There's something of a sea change happening in the NHL at the moment, as players who have been notoriously apolitical come forward to talk about issues of race and social injustice.
Over the past few days, many white players have shared statements on social media over the death of George Floyd. They've candidly admitted their shortcomings on issues of race and vowed to learn more. Black players, especially Evander Kane, have stepped up consistently in the wake of this tragedy and done the hard work of advocating for their sport to address racial and social inequality.
Still, there's a long way to go and if white NHL players are committed to real change, they'll read and learn from the words of Winnipeg Jets captain Blake Wheeler.
After posting his own thoughts about Floyd's killing on his Twitter feed, Wheeler spoke to reporters over Zoom on Tuesday afternoon and went more in depth on his commitment to being a better ally to black communities.
#NHLJets captain Blake Wheeler on the role white players like himself can play to help combat racism:pic.twitter.com/phpPgoELa3— Ken Wiebe (@WiebeAthletic)June 2, 2020
"We have to. We have to be as involved in this as black athletes. It can't just be their fight. ... I look in the mirror about this before I look out at anyone else. I wish that I was more involved sooner than I was. I wish that it didn't take me this long to get behind it in a meaningful way," Wheeler said. "But what I guess you can do is try to be better going forward. That's kind of been my position on it.
"I want to be part of the change going forward. Whether that resonates with everyone, is clearly, I'm only one person, but I do have a small platform to try to promote this and promote change."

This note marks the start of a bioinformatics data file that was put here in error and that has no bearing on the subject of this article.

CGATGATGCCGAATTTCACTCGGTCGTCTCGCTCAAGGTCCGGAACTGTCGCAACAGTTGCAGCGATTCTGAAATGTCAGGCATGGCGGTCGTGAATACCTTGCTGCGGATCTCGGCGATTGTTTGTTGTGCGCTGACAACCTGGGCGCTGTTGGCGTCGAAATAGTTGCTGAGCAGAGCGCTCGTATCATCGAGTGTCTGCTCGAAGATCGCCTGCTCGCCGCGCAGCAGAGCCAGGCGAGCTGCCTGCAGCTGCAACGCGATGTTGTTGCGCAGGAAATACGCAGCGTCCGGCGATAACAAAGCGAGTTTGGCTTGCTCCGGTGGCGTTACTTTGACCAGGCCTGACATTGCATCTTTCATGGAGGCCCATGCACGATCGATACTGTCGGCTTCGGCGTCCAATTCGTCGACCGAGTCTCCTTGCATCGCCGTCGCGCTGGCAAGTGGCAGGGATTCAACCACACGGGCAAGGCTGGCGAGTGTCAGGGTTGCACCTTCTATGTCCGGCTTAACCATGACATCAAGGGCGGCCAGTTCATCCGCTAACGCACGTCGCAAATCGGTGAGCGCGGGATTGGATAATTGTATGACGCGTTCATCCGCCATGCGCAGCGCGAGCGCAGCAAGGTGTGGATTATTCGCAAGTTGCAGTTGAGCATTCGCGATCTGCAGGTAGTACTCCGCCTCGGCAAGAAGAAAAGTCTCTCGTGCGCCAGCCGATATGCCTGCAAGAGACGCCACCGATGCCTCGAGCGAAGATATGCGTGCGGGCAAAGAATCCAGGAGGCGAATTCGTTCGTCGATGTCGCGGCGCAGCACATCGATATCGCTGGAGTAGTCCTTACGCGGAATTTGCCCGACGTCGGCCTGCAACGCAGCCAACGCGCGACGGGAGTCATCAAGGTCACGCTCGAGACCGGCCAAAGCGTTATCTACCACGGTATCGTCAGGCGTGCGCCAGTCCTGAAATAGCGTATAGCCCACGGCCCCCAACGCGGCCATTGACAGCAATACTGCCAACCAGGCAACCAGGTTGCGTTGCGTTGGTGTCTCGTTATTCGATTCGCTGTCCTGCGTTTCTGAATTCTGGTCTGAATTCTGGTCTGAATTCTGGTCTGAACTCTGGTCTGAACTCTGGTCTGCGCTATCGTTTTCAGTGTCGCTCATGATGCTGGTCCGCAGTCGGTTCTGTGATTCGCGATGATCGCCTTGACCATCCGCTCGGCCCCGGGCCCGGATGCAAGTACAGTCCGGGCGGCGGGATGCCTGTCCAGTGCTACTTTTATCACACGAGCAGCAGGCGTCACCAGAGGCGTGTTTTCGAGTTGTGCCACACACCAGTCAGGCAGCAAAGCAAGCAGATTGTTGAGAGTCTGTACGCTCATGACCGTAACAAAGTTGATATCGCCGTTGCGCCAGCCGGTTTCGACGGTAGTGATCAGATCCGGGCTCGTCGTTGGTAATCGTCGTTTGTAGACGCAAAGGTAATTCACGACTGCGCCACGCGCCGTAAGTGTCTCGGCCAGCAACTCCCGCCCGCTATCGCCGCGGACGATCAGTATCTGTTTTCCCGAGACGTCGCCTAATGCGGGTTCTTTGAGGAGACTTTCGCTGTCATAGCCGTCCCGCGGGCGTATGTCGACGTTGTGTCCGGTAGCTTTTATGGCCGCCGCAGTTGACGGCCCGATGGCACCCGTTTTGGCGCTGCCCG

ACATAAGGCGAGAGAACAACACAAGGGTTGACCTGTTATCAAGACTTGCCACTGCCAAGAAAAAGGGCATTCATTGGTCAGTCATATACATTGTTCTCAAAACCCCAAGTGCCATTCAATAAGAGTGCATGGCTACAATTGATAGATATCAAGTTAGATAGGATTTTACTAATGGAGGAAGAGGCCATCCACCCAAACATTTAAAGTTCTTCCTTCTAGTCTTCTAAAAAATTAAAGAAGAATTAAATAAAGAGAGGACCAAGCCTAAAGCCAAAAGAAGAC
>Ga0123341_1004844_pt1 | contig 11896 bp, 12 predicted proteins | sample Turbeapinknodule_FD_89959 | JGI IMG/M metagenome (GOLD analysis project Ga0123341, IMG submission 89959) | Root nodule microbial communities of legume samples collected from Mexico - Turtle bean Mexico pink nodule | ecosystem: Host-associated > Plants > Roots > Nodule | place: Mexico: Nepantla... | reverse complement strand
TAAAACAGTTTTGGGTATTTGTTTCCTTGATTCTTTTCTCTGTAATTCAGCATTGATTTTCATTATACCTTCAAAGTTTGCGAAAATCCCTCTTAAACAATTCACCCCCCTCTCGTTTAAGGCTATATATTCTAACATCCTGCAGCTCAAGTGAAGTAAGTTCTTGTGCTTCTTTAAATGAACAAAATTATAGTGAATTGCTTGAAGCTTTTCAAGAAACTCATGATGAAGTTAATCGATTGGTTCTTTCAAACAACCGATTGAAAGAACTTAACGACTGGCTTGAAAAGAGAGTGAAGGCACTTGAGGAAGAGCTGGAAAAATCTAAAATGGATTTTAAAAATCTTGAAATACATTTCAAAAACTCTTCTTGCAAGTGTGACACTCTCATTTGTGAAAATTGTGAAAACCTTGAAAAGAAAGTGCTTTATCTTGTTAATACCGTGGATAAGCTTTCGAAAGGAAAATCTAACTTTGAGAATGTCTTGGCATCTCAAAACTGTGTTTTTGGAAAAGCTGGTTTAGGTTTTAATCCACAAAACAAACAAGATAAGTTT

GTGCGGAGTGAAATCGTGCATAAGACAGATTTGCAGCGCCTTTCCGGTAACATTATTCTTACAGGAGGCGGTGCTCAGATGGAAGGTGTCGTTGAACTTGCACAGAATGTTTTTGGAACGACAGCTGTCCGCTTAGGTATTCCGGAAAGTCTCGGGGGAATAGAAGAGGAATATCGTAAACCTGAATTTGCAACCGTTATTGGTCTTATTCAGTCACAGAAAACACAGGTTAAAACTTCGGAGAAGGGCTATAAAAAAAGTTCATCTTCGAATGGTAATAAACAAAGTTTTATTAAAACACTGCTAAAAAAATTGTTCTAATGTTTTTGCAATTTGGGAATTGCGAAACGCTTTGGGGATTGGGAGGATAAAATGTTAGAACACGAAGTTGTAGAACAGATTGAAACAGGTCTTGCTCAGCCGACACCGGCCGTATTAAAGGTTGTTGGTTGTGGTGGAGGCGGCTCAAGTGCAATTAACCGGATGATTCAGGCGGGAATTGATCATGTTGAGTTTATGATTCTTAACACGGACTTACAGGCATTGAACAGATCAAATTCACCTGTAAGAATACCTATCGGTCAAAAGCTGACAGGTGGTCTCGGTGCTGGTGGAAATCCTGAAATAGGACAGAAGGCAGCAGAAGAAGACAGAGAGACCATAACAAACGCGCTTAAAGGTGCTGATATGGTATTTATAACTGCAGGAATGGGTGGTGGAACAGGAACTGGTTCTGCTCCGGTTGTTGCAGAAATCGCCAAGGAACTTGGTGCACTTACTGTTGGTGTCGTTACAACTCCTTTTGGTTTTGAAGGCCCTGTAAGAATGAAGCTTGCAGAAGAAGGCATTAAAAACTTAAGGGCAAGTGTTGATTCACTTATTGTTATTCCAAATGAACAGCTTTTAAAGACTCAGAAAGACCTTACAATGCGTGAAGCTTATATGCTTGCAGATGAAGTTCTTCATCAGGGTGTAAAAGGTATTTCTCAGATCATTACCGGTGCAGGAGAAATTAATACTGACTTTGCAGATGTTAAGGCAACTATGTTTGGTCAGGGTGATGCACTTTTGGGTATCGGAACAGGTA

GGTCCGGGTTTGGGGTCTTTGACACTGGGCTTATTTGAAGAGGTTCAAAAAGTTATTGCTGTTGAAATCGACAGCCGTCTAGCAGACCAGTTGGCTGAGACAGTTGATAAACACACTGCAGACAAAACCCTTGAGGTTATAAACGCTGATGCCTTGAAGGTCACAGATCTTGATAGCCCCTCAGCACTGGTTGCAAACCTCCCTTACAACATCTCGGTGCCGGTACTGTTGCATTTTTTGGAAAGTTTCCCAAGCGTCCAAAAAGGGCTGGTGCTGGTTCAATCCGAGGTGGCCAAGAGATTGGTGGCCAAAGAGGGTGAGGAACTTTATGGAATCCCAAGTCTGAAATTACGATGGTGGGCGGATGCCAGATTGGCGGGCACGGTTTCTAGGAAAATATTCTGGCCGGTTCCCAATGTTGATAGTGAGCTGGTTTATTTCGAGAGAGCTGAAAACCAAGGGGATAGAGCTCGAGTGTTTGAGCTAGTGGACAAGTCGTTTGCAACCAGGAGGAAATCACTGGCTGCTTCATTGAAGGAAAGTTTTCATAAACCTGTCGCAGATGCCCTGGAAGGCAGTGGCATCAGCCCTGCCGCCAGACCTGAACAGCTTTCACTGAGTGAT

Wheeler's comments may or may not strike a chord with others, but make no mistake, this is a massive step forward in a league that, as little as two weeks ago, could barely muster up a response to Akim Aliu's essay about the racial abuse.
Like Chicago Blackhawks captain Jonathan Toews, Wheeler hits on some important points in his answer. Most notably, there's Wheeler's simple admission that he hasn't done enough in the past and that white athletes can no longer let their black teammates do the work of creating a more equitable society.
"I can only speak for myself," Wheeler said. "I haven't done a good enough job in the past."
I needed to say something in my own words.pic.twitter.com/VpkidaMjbX— Blake Wheeler (@BiggieFunke)May 31, 2020
I don't think I've ever heard a white NHL player speak so candidly about these issues and take responsibility for their lack of action and public support.
As many NHL players have released statements, and uh, others have noticeably remained silent, it's clear who is willing to step up and be an active ally in the fight to end racial inequality. Some of the sports biggest stars are missing, but others, like Wheeler, have shown that they're willing to step up to lead.
Follow For The Win's Hemal Jhaveri on Twitter @hemjhaveri.